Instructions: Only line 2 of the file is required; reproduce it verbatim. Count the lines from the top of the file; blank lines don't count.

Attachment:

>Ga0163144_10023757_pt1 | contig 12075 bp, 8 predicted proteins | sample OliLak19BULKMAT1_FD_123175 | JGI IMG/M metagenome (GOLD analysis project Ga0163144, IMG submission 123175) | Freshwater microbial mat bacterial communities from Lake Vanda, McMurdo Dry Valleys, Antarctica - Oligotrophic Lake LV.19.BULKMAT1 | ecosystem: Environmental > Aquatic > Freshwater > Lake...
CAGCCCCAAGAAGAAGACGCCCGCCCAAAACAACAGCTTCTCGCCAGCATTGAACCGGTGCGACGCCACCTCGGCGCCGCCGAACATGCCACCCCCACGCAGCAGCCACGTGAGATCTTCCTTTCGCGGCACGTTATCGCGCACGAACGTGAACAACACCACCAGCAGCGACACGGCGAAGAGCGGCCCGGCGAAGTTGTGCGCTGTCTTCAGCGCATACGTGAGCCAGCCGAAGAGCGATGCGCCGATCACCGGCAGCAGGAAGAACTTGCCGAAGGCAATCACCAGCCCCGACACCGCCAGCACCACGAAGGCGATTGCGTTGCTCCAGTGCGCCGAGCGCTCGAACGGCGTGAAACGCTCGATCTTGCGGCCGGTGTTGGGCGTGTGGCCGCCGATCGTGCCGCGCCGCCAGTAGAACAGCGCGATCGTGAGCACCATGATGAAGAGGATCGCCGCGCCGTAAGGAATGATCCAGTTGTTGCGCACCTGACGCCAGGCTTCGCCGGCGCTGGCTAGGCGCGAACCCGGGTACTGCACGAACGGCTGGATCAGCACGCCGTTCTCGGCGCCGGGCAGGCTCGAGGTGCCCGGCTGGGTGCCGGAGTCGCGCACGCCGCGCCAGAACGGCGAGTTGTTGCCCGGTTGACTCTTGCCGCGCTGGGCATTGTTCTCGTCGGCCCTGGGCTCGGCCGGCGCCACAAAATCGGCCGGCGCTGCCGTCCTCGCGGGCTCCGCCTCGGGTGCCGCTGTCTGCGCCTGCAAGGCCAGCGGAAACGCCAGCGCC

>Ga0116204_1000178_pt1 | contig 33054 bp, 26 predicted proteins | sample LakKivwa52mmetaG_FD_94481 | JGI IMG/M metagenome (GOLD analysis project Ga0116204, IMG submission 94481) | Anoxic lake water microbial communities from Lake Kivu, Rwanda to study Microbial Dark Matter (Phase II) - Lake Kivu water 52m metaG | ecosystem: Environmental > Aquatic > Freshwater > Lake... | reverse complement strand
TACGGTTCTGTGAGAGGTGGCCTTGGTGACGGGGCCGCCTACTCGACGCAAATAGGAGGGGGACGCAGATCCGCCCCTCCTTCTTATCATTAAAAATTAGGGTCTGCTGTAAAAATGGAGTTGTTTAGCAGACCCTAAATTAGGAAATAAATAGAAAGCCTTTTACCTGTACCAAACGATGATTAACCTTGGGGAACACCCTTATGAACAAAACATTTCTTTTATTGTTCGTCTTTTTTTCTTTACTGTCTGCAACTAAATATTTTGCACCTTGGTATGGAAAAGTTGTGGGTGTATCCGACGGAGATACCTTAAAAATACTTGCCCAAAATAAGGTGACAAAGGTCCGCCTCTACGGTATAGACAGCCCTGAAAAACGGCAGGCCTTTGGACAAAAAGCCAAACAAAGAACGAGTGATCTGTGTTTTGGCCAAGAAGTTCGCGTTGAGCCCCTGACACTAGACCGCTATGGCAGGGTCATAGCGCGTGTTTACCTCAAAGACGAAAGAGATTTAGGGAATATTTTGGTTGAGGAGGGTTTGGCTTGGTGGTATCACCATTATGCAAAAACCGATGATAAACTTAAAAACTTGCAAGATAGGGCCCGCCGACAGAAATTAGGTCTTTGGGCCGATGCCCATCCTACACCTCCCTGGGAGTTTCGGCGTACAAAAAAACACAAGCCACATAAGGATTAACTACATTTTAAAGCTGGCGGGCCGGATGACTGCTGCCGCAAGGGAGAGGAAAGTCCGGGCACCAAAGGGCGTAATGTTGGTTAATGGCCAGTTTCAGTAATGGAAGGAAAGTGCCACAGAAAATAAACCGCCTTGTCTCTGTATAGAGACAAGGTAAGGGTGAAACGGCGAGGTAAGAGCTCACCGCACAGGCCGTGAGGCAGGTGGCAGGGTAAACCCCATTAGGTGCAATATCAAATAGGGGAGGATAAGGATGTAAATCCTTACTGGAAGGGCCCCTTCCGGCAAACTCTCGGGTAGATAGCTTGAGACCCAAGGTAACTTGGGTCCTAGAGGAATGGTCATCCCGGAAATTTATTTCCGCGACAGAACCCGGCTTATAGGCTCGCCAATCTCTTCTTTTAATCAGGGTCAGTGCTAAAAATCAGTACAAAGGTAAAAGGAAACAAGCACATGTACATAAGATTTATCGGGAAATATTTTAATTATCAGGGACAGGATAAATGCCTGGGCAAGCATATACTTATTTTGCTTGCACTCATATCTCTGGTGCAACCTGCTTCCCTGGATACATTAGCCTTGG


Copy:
CAGCCCCAAGAAGAAGACGCCCGCCCAAAACAACAGCTTCTCGCCAGCATTGAACCGGTGCGACGCCACCTCGGCGCCGCCGAACATGCCACCCCCACGCAGCAGCCACGTGAGATCTTCCTTTCGCGGCACGTTATCGCGCACGAACGTGAACAACACCACCAGCAGCGACACGGCGAAGAGCGGCCCGGCGAAGTTGTGCGCTGTCTTCAGCGCATACGTGAGCCAGCCGAAGAGCGATGCGCCGATCACCGGCAGCAGGAAGAACTTGCCGAAGGCAATCACCAGCCCCGACACCGCCAGCACCACGAAGGCGATTGCGTTGCTCCAGTGCGCCGAGCGCTCGAACGGCGTGAAACGCTCGATCTTGCGGCCGGTGTTGGGCGTGTGGCCGCCGATCGTGCCGCGCCGCCAGTAGAACAGCGCGATCGTGAGCACCATGATGAAGAGGATCGCCGCGCCGTAAGGAATGATCCAGTTGTTGCGCACCTGACGCCAGGCTTCGCCGGCGCTGGCTAGGCGCGAACCCGGGTACTGCACGAACGGCTGGATCAGCACGCCGTTCTCGGCGCCGGGCAGGCTCGAGGTGCCCGGCTGGGTGCCGGAGTCGCGCACGCCGCGCCAGAACGGCGAGTTGTTGCCCGGTTGACTCTTGCCGCGCTGGGCATTGTTCTCGTCGGCCCTGGGCTCGGCCGGCGCCACAAAATCGGCCGGCGCTGCCGTCCTCGCGGGCTCCGCCTCGGGTGCCGCTGTCTGCGCCTGCAAGGCCAGCGGAAACGCCAGCGCC